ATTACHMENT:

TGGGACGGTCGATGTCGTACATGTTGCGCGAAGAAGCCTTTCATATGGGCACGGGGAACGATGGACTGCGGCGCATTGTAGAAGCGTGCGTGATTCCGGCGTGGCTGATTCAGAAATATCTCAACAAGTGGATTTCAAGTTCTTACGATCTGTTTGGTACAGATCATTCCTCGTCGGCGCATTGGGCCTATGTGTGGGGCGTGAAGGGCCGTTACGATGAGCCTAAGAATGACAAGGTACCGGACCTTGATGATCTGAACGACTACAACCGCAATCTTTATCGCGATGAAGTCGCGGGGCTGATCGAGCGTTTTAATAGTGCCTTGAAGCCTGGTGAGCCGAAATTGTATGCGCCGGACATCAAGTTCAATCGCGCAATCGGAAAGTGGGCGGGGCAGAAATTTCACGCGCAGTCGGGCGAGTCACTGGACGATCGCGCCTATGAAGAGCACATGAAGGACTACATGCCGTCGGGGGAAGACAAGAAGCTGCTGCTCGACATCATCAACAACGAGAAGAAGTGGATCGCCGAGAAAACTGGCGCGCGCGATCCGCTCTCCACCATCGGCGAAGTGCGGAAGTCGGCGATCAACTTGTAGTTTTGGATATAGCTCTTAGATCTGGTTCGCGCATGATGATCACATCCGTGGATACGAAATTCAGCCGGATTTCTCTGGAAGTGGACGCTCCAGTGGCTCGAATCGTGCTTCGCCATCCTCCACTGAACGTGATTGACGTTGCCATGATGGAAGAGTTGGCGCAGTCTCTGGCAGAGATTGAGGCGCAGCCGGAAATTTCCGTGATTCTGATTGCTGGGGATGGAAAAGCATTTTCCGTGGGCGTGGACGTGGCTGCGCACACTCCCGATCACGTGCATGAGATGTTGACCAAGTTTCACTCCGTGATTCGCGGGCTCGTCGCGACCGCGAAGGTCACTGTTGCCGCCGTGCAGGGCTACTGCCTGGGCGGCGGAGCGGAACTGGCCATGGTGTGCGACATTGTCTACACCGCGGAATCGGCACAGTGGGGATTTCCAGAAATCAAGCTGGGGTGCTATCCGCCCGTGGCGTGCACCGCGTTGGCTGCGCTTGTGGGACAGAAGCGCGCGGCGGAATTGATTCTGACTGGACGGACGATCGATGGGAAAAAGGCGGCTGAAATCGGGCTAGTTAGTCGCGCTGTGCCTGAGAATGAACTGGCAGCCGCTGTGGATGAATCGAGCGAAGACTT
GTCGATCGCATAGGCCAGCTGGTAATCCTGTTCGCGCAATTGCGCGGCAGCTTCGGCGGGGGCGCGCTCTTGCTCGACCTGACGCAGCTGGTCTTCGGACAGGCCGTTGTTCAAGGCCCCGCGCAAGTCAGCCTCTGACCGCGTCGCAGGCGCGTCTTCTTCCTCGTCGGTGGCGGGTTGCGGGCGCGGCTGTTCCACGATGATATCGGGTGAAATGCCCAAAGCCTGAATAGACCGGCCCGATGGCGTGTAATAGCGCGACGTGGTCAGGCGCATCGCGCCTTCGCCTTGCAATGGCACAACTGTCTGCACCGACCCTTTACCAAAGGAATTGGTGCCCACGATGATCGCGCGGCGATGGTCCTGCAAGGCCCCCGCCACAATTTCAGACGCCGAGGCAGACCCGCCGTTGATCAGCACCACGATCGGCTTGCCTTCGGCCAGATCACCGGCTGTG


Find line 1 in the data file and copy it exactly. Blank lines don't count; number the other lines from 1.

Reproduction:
TGGGACGGTCGATGTCGTACATGTTGCGCGAAGAAGCCTTTCATATGGGCACGGGGAACGATGGACTGCGGCGCATTGTAGAAGCGTGCGTGATTCCGGCGTGGCTGATTCAGAAATATCTCAACAAGTGGATTTCAAGTTCTTACGATCTGTTTGGTACAGATCATTCCTCGTCGGCGCATTGGGCCTATGTGTGGGGCGTGAAGGGCCGTTACGATGAGCCTAAGAATGACAAGGTACCGGACCTTGATGATCTGAACGACTACAACCGCAATCTTTATCGCGATGAAGTCGCGGGGCTGATCGAGCGTTTTAATAGTGCCTTGAAGCCTGGTGAGCCGAAATTGTATGCGCCGGACATCAAGTTCAATCGCGCAATCGGAAAGTGGGCGGGGCAGAAATTTCACGCGCAGTCGGGCGAGTCACTGGACGATCGCGCCTATGAAGAGCACATGAAGGACTACATGCCGTCGGGGGAAGACAAGAAGCTGCTGCTCGACATCATCAACAACGAGAAGAAGTGGATCGCCGAGAAAACTGGCGCGCGCGATCCGCTCTCCACCATCGGCGAAGTGCGGAAGTCGGCGATCAACTTGTAGTTTTGGATATAGCTCTTAGATCTGGTTCGCGCATGATGATCACATCCGTGGATACGAAATTCAGCCGGATTTCTCTGGAAGTGGACGCTCCAGTGGCTCGAATCGTGCTTCGCCATCCTCCACTGAACGTGATTGACGTTGCCATGATGGAAGAGTTGGCGCAGTCTCTGGCAGAGATTGAGGCGCAGCCGGAAATTTCCGTGATTCTGATTGCTGGGGATGGAAAAGCATTTTCCGTGGGCGTGGACGTGGCTGCGCACACTCCCGATCACGTGCATGAGATGTTGACCAAGTTTCACTCCGTGATTCGCGGGCTCGTCGCGACCGCGAAGGTCACTGTTGCCGCCGTGCAGGGCTACTGCCTGGGCGGCGGAGCGGAACTGGCCATGGTGTGCGACATTGTCTACACCGCGGAATCGGCACAGTGGGGATTTCCAGAAATCAAGCTGGGGTGCTATCCGCCCGTGGCGTGCACCGCGTTGGCTGCGCTTGTGGGACAGAAGCGCGCGGCGGAATTGATTCTGACTGGACGGACGATCGATGGGAAAAAGGCGGCTGAAATCGGGCTAGTTAGTCGCGCTGTGCCTGAGAATGAACTGGCAGCCGCTGTGGATGAATCGAGCGAAGACTT